Make sure you know about Bit Manipulation before proceeding.

## Problem

Given three positive integers $B, P$ and $M$, find the value of $B^P \:\%\: M$.

For example, $B=2$, $P=5$ and $M=7$, then $B^P \:\%\: M = 2^5 \: \% \: 7 = 32 \: \% \: 7 = 4$.

Now, we know that any number can be written as the sum of powers of $2$. Just convert the number to Binary Number System. Now for each position $i$ for which binary number has $1$ in it, add $2^i$ to the sum.

For example, $(19)_{10} = (10011)_2 = ( 2^4 + 2^1 + 2^0)_{10} = (16 + 2 + 1 )_{10}$

Therefore, in equation $B^P$, we can decompose $P$ to the sum of powers of $2$.

So let's say, $P = 19$, then $B^{19} = B^{2^4 + 2^1 + 2^0} = B^{16+2+1} = B^{16} \times B^2 \times B^1$.

This is the main concept for repeated squaring method. We decompose the value $P$ to binary, and then for each position $i$ (we start from 0 and loop till the highest position at binary form of $P$) for which binary of $P$ has $1$ in $i_{th}$ position, we multiply $B^{2^i}$ to result.

## Repeated Squaring Method

Repeated Squaring Method (RSM) takes the advantage of the fact that $A^x \times A^y = A^{x+y}$.Now, we know that any number can be written as the sum of powers of $2$. Just convert the number to Binary Number System. Now for each position $i$ for which binary number has $1$ in it, add $2^i$ to the sum.

For example, $(19)_{10} = (10011)_2 = ( 2^4 + 2^1 + 2^0)_{10} = (16 + 2 + 1 )_{10}$

Therefore, in equation $B^P$, we can decompose $P$ to the sum of powers of $2$.

So let's say, $P = 19$, then $B^{19} = B^{2^4 + 2^1 + 2^0} = B^{16+2+1} = B^{16} \times B^2 \times B^1$.

This is the main concept for repeated squaring method. We decompose the value $P$ to binary, and then for each position $i$ (we start from 0 and loop till the highest position at binary form of $P$) for which binary of $P$ has $1$ in $i_{th}$ position, we multiply $B^{2^i}$ to result.

## Code

Here is the code for RSM. The Explanation is below the code.int bigmod ( int b, int p, int m ) { int res = 1 % m, x = b % m; while ( p ) { if ( p & 1 ) res = ( res * x ) % m; x = ( x * x ) % m; p >>= 1; } return res; }

### Explanation

At line $1$, we have the parameters. We simply send the value of $B$, $P$ and $M$ to this function, and it will return the required result.At line $2$, we initiate some variables. $res$ is the variable that will hold our result. It contains the value $1$ initially. We will multiply $b^{2^i}$ with result to find $b^p$. $x$ is temporary variable that initially contains the value $b^{2^0} = b^1 = b$.

Now, from line $3$ the loop starts. This loop runs until $p$ becomes $0$. Huh? Why is that? Keep reading.

At line $4$ we first check whether the first bit of $p$ is on or not. If it is on, then it means that we have to multiply $b^{2^i}$ to our result. $x$ contains that value, so we multiply $x$ to $res$.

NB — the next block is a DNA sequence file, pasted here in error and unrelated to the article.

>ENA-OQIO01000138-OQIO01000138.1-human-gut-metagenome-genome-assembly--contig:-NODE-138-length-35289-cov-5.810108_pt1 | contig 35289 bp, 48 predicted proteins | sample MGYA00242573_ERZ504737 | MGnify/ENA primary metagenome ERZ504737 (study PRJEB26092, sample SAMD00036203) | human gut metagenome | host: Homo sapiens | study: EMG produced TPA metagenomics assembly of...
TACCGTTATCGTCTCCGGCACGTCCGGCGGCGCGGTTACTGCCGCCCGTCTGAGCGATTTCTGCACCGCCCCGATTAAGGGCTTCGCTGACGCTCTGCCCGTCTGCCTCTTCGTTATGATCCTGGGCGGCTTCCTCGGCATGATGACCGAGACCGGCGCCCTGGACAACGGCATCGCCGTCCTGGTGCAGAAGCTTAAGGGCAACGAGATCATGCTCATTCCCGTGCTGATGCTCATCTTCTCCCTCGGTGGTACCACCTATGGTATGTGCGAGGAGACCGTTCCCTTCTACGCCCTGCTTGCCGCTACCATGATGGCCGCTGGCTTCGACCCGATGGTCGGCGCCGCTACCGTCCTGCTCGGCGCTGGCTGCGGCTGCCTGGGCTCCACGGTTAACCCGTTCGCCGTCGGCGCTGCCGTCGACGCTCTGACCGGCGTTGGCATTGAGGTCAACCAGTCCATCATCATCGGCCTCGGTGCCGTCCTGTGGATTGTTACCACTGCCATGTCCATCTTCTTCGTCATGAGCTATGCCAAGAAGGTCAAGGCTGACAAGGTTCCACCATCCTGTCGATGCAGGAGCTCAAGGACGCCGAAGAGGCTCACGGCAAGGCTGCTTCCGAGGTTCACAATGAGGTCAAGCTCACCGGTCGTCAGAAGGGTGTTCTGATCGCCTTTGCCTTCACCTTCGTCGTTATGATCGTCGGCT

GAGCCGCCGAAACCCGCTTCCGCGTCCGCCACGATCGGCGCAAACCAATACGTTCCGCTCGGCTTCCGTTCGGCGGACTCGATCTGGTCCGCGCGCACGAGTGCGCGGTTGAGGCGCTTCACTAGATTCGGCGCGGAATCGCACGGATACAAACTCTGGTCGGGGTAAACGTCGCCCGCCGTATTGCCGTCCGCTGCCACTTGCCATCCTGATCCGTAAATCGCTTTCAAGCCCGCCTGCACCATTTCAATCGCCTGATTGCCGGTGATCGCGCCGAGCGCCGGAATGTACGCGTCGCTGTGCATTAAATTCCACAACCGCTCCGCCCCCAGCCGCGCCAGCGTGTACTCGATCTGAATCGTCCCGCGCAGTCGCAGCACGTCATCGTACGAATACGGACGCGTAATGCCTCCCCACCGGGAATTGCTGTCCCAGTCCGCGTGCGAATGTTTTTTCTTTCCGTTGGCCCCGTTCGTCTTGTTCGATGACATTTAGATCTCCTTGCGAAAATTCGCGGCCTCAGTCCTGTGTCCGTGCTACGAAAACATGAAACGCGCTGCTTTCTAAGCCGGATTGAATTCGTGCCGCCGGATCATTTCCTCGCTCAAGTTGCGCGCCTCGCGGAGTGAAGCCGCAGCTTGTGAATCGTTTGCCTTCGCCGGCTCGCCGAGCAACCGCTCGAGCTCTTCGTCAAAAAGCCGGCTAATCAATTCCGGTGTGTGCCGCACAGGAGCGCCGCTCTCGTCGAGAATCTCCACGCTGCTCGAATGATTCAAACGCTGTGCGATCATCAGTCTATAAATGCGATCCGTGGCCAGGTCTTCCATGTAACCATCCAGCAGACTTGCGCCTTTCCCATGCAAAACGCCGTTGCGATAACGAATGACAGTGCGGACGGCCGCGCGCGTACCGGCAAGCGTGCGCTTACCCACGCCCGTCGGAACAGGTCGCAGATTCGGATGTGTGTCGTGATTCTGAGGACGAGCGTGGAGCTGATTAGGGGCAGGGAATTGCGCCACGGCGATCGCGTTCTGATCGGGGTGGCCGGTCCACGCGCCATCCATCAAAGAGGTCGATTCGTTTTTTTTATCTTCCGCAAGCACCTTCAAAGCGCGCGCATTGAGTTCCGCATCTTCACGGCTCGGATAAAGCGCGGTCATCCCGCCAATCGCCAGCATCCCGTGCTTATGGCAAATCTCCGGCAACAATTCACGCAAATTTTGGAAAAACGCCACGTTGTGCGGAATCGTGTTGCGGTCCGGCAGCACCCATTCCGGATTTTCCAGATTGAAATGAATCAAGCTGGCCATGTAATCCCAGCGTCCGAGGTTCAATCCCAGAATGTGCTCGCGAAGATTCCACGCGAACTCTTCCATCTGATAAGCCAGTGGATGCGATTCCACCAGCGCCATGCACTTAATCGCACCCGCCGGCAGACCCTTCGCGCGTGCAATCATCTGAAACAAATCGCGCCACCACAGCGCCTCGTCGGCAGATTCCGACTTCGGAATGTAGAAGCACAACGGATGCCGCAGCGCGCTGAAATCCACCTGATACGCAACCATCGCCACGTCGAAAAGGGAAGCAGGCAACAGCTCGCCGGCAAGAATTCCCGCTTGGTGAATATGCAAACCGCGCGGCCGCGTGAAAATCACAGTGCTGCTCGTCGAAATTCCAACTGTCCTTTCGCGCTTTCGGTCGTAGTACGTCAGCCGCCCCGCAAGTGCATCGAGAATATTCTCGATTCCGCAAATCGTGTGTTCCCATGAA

Now line $5$ and $6$ are crucial to the algorithm. Right now, $x$ contains the value of $b^{2^0}$ and we are just checking the $0_{th}$ position of $p$ at each step. We need to update our variables such that they keep working for positions other than $0$.

First, we update the value of $x$. $x$ contains the value of $b^{2^i}$. On next iteration, we will be working with position $i+1$. So we need to update $x$ to hold $b^{2^{i+1}}$.

$b^{2^{i+1}} = b^{2^i \times 2^1} = b ^ {2^i \times 2} = b^{2^i + 2^i} = b^{2^i} \times b^{2^i} = x \times x$.

Hence, new value of $x$ is $x \times x$. We make this update at line $5$.

Now, at each step we are checking the $0_{th}$ position of $p$. But next we need to check the $1_{st}$ position of $p$ in binary. Instead of checking $1_{st}$ position of $p$, what we can do is shift $p$ $1$ time towards right. Now, checking $0_{th}$ position of $p$ is same as checking $1_{st}$ position. We do this update at line $6$.

These two lines ensures that our algorithm works on each iteration. When $p$ becomes $0$, it means there is no more bit to check, so the loop ends.

### Complexity

Since there cannot be more than $log_{2}(P)$ bits in $P$, the loop at line $3$ runs at most $log_{2}(P)$ times. So the complexity is $log_{2}(P)$.## Conclusion

RSM is significantly faster than D&C approach due to lack of recursion overhead. Hence, I always use this method when I have to find Modular Exponentiation.The code may seem a little confusing, so feel free to ask questions.

When I first got my hands on this code, I had no idea how it worked. I found it in a forum with a title, "Faster Approach to Modular Exponentiation". Since then I have been using this code.

## Resources

- forthrigth48 - Modular Exponentiation
- forthright48 - Bit Manipulation
- algorithmist - Repeated Squaring
- Wiki - Exponentiation by Squaring

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